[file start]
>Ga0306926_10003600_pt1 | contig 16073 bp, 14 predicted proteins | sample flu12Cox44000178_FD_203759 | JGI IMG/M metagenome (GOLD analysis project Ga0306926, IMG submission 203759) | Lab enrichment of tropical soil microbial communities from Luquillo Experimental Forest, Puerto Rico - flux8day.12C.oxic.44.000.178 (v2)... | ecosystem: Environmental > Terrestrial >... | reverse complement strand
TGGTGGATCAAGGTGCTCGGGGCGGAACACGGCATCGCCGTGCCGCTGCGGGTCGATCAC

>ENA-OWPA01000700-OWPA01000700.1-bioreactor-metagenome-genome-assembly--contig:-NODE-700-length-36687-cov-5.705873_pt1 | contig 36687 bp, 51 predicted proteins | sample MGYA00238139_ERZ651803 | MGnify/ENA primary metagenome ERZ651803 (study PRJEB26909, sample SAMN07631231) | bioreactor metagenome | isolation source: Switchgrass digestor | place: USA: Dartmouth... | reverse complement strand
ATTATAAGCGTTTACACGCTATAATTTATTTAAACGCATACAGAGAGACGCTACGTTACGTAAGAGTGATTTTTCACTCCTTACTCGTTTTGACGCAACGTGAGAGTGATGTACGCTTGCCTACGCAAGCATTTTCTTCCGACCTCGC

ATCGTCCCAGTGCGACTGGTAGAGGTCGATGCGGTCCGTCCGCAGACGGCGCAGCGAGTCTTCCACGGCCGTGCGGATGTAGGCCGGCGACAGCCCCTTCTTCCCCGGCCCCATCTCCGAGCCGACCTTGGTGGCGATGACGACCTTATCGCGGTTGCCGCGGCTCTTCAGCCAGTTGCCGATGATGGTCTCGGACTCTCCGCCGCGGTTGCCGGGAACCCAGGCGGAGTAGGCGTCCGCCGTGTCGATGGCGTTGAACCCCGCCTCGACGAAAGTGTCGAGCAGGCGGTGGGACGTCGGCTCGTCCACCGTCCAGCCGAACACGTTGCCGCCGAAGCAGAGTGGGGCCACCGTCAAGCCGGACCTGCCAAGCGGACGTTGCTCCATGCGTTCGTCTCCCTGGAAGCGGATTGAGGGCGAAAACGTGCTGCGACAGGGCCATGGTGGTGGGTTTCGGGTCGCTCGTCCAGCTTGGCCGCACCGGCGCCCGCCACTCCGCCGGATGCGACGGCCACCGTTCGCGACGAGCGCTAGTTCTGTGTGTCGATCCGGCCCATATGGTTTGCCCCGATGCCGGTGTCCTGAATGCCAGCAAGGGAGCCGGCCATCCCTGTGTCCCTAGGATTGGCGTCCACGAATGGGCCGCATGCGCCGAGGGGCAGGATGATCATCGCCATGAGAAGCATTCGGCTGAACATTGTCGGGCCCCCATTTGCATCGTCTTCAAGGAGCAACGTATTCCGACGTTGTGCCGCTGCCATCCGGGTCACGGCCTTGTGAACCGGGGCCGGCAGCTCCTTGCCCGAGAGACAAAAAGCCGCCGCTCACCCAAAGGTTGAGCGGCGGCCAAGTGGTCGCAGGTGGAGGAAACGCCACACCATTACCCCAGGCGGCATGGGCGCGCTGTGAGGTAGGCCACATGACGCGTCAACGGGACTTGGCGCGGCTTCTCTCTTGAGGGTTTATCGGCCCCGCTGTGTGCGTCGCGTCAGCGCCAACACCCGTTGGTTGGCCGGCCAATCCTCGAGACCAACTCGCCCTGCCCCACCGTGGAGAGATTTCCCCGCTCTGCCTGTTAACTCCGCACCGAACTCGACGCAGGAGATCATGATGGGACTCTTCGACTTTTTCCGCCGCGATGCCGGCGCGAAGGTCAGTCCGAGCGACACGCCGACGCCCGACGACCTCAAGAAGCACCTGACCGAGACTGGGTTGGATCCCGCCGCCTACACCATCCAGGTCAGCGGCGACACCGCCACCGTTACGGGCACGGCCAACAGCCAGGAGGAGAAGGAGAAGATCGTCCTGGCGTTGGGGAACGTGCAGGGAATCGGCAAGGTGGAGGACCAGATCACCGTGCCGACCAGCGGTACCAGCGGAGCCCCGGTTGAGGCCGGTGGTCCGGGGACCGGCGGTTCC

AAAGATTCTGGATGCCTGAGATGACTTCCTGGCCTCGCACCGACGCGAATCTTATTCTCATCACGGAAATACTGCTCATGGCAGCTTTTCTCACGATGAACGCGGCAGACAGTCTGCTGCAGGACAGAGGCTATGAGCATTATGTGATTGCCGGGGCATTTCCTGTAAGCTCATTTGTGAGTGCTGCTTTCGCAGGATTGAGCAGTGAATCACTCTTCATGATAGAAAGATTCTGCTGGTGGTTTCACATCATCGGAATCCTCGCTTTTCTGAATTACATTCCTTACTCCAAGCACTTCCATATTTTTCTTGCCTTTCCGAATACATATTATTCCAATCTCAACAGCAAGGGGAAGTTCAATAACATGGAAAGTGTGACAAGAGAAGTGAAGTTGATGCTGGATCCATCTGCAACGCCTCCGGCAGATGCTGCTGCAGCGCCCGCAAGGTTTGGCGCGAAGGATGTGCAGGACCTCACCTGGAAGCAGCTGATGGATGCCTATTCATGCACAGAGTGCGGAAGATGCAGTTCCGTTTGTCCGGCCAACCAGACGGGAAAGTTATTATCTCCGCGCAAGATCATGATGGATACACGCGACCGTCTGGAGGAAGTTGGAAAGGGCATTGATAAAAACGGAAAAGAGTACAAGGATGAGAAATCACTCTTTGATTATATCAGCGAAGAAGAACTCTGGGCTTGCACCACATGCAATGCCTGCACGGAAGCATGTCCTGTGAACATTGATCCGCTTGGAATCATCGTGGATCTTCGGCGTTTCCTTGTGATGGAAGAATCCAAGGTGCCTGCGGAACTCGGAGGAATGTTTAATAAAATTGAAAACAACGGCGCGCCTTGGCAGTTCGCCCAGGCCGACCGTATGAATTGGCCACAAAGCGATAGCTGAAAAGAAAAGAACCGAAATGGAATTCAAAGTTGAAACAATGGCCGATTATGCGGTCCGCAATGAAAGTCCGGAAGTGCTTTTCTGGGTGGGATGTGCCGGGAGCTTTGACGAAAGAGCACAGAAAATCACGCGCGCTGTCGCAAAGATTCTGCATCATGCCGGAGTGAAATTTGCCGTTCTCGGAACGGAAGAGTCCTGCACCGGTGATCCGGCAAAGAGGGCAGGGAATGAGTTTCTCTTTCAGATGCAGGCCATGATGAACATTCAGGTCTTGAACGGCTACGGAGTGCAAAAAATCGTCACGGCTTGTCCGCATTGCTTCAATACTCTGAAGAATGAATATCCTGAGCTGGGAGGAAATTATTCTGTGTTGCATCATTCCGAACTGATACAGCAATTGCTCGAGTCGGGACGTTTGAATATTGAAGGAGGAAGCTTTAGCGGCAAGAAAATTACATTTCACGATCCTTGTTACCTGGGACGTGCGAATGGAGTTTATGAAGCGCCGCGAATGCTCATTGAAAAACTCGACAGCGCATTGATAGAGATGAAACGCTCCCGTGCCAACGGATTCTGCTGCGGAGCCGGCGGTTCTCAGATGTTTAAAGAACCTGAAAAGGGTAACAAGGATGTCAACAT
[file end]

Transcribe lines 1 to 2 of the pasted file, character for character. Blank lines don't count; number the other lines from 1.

>Ga0306926_10003600_pt1 | contig 16073 bp, 14 predicted proteins | sample flu12Cox44000178_FD_203759 | JGI IMG/M metagenome (GOLD analysis project Ga0306926, IMG submission 203759) | Lab enrichment of tropical soil microbial communities from Luquillo Experimental Forest, Puerto Rico - flux8day.12C.oxic.44.000.178 (v2)... | ecosystem: Environmental > Terrestrial >... | reverse complement strand
TGGTGGATCAAGGTGCTCGGGGCGGAACACGGCATCGCCGTGCCGCTGCGGGTCGATCAC